Billy Idol – Kings & Queens of the Underground (Album Review)

Billy Idol – Kings & Queens of the Underground (Album Review)


In 1983, William Michael Albert Broad (aka Billy Idol) described the founding of his professional name as a “goof”. Thirty one years later however, labeling the legend as an “idol” to so many is anything short of a “goof”. In 1976, he joined (not yet selecting its well known name) Siouxsie and the Banshees, leading to the punk bands Chelsea and Generation X, and then of course his ground breaking solo career as Billy Idol; the front man has seen it all, almost every major change, fad switch-over, rise and fall of MTV, boy bands, etc. Billy Idol has been there, done that, and wrote the book (literally as he just released his autobiography). His musical impact is undeniable, one cannot even begin to reminisce about the 1980s without including “White Wedding,” “Eyes Without a Face,” or “Mony Mony” on the soundtrack to the road trip down memory lane. His legacy, unlike so many, did not fade away with the decade of decadence as he brought out a new look to Cyber-Punk with the single “Shock to the System” and produced one hell of a group fantasy with “Rock the Cradle of Love” in the 1990s. Offer forth whatever cliché you would like, Billy Idol was the Rock/Punk god the world just could not bring down. Now in 2014, Billy Idol has returned with a vengeance, unleashing his seventh full length album, Kings & Queens of the Underground, along with his autobiography!

Numerous artists through the years have prided themselves on staying true to their sound and not wavering, and while many of them are blessed in delivering great material, there is a different breed of artists, the ones who are true to the art yet continue to evolve. Billy Idol would have to be one of the spokespersons to this approach as he has reinvented himself time and time again. The new album is a “bringing it home” type of album paying homage to his strides through the decades. The very core of this approach starts in absolute style with the first track “Bitter Pill,” with an almost Industrial/Country essence to it. Before some fans go running at the mere mention of the word “country,” understand that there were few better at conveying a story than old school country artists. Idol’s lyrics of reflection coupled with Steve Steven’s impeccable guitar talent are on full display from the start, declaring, “This is our history and we are breaking it down for you.” The song is then followed by “Can’t Break Me Down” which brings out a classic Generation X-esque Punk feel blended with a modern approach. Like a streaming timeline, we are lead to the track “Save Me Now” exposing all to a different approach of ’80s’ Billy Idol, hard to miss that lower tone of Idol’s voice, literally hypnotizing the listener and sure to have the female fan base swooning. This album demonstrates the full growth of Billy Idol and Steve Stevens through the years, a partnership that has survived accidents, drug abuse, and so much more while inspiring generations of artists the world over.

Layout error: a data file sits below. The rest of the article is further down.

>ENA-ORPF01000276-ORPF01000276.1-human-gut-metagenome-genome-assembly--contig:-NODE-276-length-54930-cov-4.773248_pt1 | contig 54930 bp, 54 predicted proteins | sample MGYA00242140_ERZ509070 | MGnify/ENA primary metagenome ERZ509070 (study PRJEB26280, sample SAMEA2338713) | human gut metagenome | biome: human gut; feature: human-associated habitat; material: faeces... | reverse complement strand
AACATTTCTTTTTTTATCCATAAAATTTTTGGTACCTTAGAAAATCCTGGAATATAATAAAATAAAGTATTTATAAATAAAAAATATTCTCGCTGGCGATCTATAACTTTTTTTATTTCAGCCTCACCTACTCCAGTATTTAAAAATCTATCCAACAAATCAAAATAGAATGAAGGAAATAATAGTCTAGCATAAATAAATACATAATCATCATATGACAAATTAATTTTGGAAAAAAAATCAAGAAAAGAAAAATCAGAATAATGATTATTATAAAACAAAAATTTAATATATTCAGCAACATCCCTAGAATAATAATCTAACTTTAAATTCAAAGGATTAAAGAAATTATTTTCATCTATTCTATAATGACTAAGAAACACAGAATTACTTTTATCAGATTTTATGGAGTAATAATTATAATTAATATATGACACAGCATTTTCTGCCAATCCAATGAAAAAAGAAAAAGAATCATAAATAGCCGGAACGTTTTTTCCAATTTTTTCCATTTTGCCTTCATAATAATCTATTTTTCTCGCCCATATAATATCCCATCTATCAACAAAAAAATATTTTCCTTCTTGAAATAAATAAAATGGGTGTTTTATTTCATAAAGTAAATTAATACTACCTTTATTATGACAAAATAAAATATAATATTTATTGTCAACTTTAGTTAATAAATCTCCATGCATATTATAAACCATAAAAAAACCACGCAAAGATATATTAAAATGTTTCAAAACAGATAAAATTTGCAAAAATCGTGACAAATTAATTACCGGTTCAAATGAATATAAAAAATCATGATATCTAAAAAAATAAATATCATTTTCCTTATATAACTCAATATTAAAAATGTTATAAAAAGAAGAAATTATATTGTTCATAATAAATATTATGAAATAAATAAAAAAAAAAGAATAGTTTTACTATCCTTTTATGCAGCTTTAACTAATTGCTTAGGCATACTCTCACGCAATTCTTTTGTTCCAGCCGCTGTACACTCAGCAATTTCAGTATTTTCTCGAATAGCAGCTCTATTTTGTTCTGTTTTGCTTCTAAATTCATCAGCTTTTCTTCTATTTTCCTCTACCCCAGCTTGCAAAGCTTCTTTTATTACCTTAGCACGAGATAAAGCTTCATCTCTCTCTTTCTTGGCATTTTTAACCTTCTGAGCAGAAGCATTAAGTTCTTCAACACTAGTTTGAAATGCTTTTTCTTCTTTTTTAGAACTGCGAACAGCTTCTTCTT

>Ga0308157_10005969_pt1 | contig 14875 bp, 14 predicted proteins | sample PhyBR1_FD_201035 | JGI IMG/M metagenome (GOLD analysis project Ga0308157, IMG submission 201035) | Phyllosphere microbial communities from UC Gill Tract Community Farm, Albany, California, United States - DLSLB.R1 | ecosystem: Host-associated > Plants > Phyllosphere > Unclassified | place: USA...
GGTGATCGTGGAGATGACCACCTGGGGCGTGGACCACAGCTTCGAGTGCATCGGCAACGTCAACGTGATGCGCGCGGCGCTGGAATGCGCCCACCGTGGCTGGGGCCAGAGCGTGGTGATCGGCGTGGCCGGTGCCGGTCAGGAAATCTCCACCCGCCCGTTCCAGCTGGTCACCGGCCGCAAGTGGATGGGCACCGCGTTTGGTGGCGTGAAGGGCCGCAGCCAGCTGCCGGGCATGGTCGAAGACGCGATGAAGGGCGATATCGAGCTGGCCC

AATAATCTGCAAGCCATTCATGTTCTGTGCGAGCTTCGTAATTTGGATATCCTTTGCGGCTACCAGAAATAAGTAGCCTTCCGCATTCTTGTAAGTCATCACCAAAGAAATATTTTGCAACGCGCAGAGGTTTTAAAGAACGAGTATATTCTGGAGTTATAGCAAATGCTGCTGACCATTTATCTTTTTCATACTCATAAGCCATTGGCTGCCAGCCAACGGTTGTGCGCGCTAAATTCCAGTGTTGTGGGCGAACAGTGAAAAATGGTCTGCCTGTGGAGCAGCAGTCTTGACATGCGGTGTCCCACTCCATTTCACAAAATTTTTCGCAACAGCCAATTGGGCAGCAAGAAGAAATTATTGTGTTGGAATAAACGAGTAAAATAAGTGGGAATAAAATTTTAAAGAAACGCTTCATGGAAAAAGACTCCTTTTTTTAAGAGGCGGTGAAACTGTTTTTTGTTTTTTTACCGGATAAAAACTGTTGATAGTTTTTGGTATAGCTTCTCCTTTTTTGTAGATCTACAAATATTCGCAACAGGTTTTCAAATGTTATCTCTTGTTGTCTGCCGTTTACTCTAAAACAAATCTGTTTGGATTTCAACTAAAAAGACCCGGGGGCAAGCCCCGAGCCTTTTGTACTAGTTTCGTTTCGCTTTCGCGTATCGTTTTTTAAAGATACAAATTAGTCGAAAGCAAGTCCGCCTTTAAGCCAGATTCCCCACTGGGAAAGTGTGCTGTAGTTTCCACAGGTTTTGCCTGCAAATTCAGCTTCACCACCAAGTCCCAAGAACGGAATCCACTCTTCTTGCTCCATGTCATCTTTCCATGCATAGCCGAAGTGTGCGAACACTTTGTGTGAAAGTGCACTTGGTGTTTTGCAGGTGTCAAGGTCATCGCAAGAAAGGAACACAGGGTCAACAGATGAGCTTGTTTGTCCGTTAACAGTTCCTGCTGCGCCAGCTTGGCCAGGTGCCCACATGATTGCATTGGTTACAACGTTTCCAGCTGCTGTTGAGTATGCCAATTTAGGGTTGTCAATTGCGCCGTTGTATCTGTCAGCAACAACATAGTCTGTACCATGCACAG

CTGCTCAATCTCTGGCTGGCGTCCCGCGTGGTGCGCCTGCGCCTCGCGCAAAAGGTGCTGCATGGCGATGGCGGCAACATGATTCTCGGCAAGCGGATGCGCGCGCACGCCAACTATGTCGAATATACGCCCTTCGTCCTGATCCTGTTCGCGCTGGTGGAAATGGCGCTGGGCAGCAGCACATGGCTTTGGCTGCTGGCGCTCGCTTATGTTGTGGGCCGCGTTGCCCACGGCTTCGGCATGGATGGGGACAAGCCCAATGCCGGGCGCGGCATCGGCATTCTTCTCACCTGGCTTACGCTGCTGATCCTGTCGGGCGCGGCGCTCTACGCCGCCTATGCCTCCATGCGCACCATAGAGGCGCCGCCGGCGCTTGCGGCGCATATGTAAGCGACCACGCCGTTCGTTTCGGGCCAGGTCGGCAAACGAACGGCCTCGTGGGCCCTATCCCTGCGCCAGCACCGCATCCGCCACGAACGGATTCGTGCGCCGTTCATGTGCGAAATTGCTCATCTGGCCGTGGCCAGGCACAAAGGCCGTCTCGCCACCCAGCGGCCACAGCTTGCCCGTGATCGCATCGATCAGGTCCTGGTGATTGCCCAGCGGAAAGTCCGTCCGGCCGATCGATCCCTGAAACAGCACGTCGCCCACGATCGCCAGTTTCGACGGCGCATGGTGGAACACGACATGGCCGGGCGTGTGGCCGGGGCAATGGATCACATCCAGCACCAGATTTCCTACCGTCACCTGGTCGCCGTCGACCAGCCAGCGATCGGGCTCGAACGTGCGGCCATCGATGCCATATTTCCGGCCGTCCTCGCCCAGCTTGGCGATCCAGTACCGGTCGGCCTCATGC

Longevity is anything but a guarantee in this industry, but there is something to be said for those who do it so well it would seem almost effortless. The level of honesty and reflection on Kings & Queens of the Underground is undeniable, the listener is taken on a brutally honest journey exposed to the very soul and strife of Billy Idol. Unmatched honesty is key to this album and highly recommended to be the soundtrack to the new autobiography that is sure to consume your every sense. Billy Idol and company, directly or indirectly, have created a rare experience that will sure to have their most die-hard fans hitting the repeat button while enticing a whole new generation of fans; one of this year’s best. CrypticRock proudly gives this album 4 out of 5 stars.


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Rafi Shlosman
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